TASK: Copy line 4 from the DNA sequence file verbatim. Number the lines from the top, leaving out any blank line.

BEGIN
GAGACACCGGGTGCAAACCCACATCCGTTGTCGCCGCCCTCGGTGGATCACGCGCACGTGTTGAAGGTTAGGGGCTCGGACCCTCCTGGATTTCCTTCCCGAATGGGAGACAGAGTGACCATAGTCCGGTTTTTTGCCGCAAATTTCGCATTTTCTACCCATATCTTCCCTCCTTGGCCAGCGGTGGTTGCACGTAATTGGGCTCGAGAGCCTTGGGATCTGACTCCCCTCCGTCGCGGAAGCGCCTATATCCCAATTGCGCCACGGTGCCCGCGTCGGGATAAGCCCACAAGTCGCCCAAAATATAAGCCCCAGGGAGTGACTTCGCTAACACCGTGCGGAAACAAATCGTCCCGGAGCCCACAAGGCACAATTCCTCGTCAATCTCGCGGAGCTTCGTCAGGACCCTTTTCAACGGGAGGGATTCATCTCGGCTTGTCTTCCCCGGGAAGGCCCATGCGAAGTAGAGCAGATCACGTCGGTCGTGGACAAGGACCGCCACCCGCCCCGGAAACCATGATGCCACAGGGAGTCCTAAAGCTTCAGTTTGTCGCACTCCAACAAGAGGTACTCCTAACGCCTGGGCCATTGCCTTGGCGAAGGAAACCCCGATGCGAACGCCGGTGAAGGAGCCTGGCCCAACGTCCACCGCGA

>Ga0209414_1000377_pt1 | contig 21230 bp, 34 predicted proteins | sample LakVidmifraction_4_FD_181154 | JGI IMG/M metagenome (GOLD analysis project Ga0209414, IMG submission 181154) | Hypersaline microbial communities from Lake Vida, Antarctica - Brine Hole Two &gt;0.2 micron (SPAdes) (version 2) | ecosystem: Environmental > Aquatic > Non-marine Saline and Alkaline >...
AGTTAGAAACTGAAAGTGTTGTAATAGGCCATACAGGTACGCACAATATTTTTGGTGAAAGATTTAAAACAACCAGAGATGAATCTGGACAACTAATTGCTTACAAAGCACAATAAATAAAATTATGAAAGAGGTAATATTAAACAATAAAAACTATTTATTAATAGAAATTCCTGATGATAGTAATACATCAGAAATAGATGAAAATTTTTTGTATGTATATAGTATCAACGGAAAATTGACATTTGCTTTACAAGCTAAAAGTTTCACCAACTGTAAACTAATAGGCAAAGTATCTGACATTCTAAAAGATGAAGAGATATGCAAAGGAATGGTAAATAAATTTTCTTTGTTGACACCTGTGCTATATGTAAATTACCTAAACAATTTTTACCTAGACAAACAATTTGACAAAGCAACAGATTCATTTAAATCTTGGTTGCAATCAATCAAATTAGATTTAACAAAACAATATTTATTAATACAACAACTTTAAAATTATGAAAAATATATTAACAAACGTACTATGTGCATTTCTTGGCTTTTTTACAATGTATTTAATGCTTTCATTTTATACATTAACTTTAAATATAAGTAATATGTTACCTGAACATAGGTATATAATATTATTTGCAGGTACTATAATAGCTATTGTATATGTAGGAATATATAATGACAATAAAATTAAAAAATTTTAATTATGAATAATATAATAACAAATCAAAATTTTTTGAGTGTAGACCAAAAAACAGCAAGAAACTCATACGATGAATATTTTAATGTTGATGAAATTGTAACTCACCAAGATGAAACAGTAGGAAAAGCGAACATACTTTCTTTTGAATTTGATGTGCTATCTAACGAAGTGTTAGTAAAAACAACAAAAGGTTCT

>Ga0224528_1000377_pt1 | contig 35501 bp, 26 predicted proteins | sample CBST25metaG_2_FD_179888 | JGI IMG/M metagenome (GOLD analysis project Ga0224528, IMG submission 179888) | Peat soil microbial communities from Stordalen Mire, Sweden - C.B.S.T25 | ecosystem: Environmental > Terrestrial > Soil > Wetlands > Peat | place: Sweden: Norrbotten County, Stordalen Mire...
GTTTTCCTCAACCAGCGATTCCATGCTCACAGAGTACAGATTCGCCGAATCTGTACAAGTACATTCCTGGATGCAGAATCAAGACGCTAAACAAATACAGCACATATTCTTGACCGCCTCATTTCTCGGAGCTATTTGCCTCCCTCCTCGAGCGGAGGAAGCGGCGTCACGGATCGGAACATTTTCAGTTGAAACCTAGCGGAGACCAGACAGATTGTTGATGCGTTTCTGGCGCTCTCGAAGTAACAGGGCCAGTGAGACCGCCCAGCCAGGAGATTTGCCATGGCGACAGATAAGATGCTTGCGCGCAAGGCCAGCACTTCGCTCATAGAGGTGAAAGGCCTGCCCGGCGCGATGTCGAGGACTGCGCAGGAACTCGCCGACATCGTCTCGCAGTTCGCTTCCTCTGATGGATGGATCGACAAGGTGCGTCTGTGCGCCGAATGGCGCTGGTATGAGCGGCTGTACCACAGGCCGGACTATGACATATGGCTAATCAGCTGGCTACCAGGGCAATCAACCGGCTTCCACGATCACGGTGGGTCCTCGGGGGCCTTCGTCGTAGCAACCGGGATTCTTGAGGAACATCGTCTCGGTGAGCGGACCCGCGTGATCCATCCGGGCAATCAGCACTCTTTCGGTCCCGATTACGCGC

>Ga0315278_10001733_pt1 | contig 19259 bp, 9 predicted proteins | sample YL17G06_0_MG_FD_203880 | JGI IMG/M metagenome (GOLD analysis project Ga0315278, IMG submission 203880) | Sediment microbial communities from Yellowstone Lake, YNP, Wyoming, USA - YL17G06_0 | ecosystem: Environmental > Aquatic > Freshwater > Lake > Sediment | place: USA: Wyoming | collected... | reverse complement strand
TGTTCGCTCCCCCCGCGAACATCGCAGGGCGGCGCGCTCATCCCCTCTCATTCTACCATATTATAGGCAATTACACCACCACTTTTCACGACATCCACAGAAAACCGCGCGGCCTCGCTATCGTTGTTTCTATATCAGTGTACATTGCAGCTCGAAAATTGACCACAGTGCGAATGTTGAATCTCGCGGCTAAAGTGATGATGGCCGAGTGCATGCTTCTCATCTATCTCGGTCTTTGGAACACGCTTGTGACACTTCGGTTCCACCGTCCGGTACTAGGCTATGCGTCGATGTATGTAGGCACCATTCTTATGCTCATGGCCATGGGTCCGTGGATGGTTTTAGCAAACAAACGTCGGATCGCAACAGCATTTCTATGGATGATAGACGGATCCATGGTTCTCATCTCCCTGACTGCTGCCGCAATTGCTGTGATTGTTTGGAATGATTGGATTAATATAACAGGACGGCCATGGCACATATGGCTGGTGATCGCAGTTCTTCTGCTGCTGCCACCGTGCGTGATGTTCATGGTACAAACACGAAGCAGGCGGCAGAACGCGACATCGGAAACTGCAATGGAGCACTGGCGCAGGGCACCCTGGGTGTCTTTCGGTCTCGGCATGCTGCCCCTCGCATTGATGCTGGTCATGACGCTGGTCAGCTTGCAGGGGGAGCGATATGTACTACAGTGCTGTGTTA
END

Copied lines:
>Ga0224528_1000377_pt1 | contig 35501 bp, 26 predicted proteins | sample CBST25metaG_2_FD_179888 | JGI IMG/M metagenome (GOLD analysis project Ga0224528, IMG submission 179888) | Peat soil microbial communities from Stordalen Mire, Sweden - C.B.S.T25 | ecosystem: Environmental > Terrestrial > Soil > Wetlands > Peat | place: Sweden: Norrbotten County, Stordalen Mire...